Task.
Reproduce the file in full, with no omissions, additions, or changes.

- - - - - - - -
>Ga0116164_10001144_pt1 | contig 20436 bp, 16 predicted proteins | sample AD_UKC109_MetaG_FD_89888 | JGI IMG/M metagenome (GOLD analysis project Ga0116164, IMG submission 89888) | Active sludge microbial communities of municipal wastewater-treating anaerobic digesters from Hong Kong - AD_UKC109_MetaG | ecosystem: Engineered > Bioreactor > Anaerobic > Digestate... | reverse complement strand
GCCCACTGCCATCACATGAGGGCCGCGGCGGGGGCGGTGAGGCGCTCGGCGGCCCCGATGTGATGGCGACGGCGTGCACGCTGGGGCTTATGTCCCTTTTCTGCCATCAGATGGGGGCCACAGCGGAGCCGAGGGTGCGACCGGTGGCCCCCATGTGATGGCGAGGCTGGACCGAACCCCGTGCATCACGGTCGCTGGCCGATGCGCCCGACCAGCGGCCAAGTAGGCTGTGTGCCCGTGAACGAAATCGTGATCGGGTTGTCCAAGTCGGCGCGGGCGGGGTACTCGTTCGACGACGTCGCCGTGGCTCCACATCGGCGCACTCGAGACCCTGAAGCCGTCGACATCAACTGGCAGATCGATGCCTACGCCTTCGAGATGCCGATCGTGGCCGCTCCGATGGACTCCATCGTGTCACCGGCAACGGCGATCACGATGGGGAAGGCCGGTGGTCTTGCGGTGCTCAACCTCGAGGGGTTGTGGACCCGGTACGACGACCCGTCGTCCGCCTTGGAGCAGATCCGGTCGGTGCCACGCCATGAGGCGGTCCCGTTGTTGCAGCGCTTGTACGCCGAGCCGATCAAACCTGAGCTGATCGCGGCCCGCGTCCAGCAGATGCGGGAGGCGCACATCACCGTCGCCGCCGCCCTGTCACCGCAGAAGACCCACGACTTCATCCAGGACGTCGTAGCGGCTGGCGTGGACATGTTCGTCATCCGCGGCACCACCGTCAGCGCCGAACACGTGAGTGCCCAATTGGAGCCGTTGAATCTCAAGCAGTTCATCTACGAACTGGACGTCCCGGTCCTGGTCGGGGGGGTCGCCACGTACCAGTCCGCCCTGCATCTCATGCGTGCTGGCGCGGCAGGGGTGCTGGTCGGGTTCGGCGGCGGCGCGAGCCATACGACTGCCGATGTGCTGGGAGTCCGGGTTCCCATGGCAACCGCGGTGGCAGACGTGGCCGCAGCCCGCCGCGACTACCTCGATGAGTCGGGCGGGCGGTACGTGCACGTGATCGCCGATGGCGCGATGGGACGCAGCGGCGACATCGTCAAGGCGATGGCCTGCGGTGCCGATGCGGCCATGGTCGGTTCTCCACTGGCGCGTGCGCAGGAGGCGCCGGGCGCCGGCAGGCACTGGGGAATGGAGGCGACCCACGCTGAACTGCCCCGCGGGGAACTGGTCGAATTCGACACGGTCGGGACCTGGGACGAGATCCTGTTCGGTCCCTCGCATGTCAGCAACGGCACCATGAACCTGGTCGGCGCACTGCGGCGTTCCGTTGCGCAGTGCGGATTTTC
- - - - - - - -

>Ga0116164_10001144_pt1 | contig 20436 bp, 16 predicted proteins | sample AD_UKC109_MetaG_FD_89888 | JGI IMG/M metagenome (GOLD analysis project Ga0116164, IMG submission 89888) | Active sludge microbial communities of municipal wastewater-treating anaerobic digesters from Hong Kong - AD_UKC109_MetaG | ecosystem: Engineered > Bioreactor > Anaerobic > Digestate... | reverse complement strand
GCCCACTGCCATCACATGAGGGCCGCGGCGGGGGCGGTGAGGCGCTCGGCGGCCCCGATGTGATGGCGACGGCGTGCACGCTGGGGCTTATGTCCCTTTTCTGCCATCAGATGGGGGCCACAGCGGAGCCGAGGGTGCGACCGGTGGCCCCCATGTGATGGCGAGGCTGGACCGAACCCCGTGCATCACGGTCGCTGGCCGATGCGCCCGACCAGCGGCCAAGTAGGCTGTGTGCCCGTGAACGAAATCGTGATCGGGTTGTCCAAGTCGGCGCGGGCGGGGTACTCGTTCGACGACGTCGCCGTGGCTCCACATCGGCGCACTCGAGACCCTGAAGCCGTCGACATCAACTGGCAGATCGATGCCTACGCCTTCGAGATGCCGATCGTGGCCGCTCCGATGGACTCCATCGTGTCACCGGCAACGGCGATCACGATGGGGAAGGCCGGTGGTCTTGCGGTGCTCAACCTCGAGGGGTTGTGGACCCGGTACGACGACCCGTCGTCCGCCTTGGAGCAGATCCGGTCGGTGCCACGCCATGAGGCGGTCCCGTTGTTGCAGCGCTTGTACGCCGAGCCGATCAAACCTGAGCTGATCGCGGCCCGCGTCCAGCAGATGCGGGAGGCGCACATCACCGTCGCCGCCGCCCTGTCACCGCAGAAGACCCACGACTTCATCCAGGACGTCGTAGCGGCTGGCGTGGACATGTTCGTCATCCGCGGCACCACCGTCAGCGCCGAACACGTGAGTGCCCAATTGGAGCCGTTGAATCTCAAGCAGTTCATCTACGAACTGGACGTCCCGGTCCTGGTCGGGGGGGTCGCCACGTACCAGTCCGCCCTGCATCTCATGCGTGCTGGCGCGGCAGGGGTGCTGGTCGGGTTCGGCGGCGGCGCGAGCCATACGACTGCCGATGTGCTGGGAGTCCGGGTTCCCATGGCAACCGCGGTGGCAGACGTGGCCGCAGCCCGCCGCGACTACCTCGATGAGTCGGGCGGGCGGTACGTGCACGTGATCGCCGATGGCGCGATGGGACGCAGCGGCGACATCGTCAAGGCGATGGCCTGCGGTGCCGATGCGGCCATGGTCGGTTCTCCACTGGCGCGTGCGCAGGAGGCGCCGGGCGCCGGCAGGCACTGGGGAATGGAGGCGACCCACGCTGAACTGCCCCGCGGGGAACTGGTCGAATTCGACACGGTCGGGACCTGGGACGAGATCCTGTTCGGTCCCTCGCATGTCAGCAACGGCACCATGAACCTGGTCGGCGCACTGCGGCGTTCCGTTGCGCAGTGCGGATTTTC